We grow up being told what to do and what not to do and can't wait until we're adults and can do whatever we want. When we finally get there, there are new people like bosses, cool people on TV, and the government who try to tell us what to do again.
I don't mind getting into a little trouble here and there, so I tend to push the envelope a bit. However, even if you want to stay on the right side of the law, here are a few things that you probably THINK you have to do, but don't really.
Have any more to add? Put them in the comments and I'll add good ones here!
I work at a bank, and I can tell you we are trained to do whatever the check is for, based on the written amount, not whats in the box...so if you leave it blank, you get nothing...
So in your efforts to be edgy, you pretty much piss off every retail employee you come in contact with?
Most of the list is stuff you can do, but why would you just to rabble rouse and piss off so many people unnecessarily?
Fall down if you get shot. Most people think bullets literally knock you off your feet, but it's not true. Just psychological baby! Zing.
About the cop thing, if you refuse to let them search your car they can call out a k-9 unit and make you wait till it gets there and sniffs around your car.
Income tax was ruled unconstitutional by the supreme court, but for some reason we still have to pay it.
You don't have to put a real email address or name to leave these comments even though it says its required.
The first one happened last night, and I must say the server that picked up the check was a little annoyed. For tax purposes the tip amount has to be added to the computer when the check gets closed.
Not like I care, I enjoy making severs job's harder as they are all lazy but I'd imagine it makes their job easier.
In the UK, if a cop wants to search you o your car he must have reason to believe that he will find something dodgy.
You CAN refuse the search though.you don't even have to speak to him, just walk away.
If you do this though it just gives the cop reason to believe that you are hiding something.
All fun and games ;o)
If you live in a crowded city, are in a crowded shopping mall or other event where many people are walking both directions, you don't have to move out of stranger's ways when the walk in your path. I have found that greeting them does one of a couple of things.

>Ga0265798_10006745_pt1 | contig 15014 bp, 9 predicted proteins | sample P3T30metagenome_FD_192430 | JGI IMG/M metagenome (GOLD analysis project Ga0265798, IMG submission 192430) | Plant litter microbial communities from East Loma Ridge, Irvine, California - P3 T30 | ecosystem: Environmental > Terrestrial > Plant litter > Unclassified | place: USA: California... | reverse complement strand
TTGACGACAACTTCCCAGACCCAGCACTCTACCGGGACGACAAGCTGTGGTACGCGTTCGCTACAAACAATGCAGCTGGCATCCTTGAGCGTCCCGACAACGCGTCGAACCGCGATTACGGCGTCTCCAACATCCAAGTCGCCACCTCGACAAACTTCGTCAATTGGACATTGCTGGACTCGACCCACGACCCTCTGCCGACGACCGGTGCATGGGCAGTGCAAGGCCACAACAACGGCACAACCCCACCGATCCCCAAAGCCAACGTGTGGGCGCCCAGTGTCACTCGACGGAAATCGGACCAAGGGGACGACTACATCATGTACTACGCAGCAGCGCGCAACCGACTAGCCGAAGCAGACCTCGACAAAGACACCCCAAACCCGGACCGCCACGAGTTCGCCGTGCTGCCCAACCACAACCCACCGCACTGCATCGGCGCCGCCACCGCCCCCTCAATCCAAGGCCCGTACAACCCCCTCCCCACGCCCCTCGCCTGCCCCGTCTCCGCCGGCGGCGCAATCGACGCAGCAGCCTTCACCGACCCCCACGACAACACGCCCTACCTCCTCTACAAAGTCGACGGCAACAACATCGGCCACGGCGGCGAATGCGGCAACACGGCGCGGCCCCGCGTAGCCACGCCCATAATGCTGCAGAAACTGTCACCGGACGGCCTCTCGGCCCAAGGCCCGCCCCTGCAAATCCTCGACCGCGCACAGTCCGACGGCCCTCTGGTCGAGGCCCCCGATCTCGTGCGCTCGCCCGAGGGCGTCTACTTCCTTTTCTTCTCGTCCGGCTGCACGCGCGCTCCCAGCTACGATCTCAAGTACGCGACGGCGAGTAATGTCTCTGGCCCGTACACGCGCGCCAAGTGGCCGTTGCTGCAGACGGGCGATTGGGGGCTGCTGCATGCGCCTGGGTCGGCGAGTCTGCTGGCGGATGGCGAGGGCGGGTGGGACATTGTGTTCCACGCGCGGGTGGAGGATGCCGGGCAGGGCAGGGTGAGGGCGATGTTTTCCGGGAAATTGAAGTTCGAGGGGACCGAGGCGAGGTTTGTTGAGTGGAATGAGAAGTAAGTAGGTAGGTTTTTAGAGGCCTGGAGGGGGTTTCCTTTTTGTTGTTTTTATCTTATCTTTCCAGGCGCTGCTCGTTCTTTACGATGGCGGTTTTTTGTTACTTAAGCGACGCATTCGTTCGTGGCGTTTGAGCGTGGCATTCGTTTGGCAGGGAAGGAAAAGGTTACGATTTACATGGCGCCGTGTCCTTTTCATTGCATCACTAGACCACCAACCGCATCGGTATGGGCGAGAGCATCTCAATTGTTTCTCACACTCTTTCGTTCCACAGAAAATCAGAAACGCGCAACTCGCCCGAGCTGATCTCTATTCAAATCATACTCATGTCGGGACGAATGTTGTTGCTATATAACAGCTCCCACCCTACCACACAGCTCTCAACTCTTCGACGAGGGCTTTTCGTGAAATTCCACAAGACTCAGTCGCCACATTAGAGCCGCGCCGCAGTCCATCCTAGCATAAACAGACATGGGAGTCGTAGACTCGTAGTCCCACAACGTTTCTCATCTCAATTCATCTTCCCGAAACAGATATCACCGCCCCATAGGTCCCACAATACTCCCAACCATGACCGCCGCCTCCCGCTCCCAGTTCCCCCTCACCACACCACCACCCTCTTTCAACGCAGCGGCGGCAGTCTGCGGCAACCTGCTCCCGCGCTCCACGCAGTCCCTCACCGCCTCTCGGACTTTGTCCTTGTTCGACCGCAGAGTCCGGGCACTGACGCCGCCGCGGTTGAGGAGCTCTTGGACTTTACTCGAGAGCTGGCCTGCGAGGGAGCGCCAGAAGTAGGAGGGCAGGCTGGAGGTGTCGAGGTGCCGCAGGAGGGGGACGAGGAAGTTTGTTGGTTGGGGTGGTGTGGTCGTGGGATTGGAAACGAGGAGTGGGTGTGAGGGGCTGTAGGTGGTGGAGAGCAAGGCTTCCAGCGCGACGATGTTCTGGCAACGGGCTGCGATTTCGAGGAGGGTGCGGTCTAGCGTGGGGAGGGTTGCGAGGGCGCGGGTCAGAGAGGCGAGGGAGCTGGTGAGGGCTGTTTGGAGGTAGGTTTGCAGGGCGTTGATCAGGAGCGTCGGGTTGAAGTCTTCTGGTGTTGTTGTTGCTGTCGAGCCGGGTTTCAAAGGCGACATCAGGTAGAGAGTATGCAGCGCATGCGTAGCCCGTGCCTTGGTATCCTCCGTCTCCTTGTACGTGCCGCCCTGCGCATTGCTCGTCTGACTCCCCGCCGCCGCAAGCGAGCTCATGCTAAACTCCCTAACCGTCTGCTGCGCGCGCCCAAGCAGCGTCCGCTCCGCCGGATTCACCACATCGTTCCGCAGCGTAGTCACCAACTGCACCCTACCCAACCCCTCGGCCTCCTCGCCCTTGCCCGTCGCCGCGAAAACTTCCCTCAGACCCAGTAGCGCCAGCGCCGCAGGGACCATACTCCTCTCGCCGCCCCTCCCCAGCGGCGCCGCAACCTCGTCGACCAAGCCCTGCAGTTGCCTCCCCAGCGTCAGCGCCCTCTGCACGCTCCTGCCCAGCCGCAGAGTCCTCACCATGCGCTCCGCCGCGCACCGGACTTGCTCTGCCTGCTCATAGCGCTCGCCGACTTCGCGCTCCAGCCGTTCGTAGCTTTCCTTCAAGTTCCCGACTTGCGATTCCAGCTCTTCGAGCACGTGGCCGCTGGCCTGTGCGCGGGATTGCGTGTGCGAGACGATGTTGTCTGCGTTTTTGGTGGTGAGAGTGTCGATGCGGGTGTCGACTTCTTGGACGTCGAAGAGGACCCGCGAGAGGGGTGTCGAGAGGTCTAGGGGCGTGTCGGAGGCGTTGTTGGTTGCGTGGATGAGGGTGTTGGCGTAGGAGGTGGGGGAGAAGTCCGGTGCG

They may greet you back. (this is least common but common enough for a quick hello and many conversations have begun here.)
They may just smile
If you pass them again, they are much more likely to remember you. (I have people come up to me or start the greeting second time around.
and lastly, if they are not in a social mood, they move out of your way pleasantly, returning your courtesy.
Tell the DMV the stop signs in parking lots aren't legal. In Ohio there are 2 parts to the driving test; driving & manuverability (i.e. parallel parking). I had 100% on driving, hit a cone on the parallel parking, and missed a stop sign in the parking lot because I was upset. I was failed on the driving part too because DMV considered it a legal stop sign. My advice, don't blow though a parking lot stop sign with the police around and try to get out of the ticket by telling him/her a web site blog told you that you didn't have to stop.
Our most popular Life Nomadic article last year was our complete packing list. Since then we've learned a lot, made a lot of changes, and managed to pack a lot more into the same tiny amount of space.
There are a few areas where slight improvement could be made, which you'll hear me talk about in the video, but overall this collection of stuff represents everything a traveler needs to travel through just about anywhere on the planet, live comfortably, and keep connected.
I've consolidated most of the stuff I pack into an Amazon store, which you can access here: Life Nomadic Store. If you use that link, or the Amazon links below, I get a commission. Other good places to buy this sort of gear are ebay and outdoor shops like REI and MEC, although neither store carries most of the gear.
CES is an amazing show. With nearly 2 million square feet of exhibit space, it's easy to feel like your little 10x10 booth will get lost in the shuffle. Which, in fact, it will.
Here's a detailed account of our experience with AppMakr doing a show at CES for the first time, along with blog-by-blow learning through videos as we went through the event. Before the show I poked around on the interwebs hoping to find a first-timer guide, but it seems that everyone assumes that anyone who's doing a booth has already done one before. The CES exhibitor guide is overwhelming to say the least, and there wasn't much information for newbies. So I was committed to capturing as much of the learning as I could to share it with others contemplating a booth for the first time.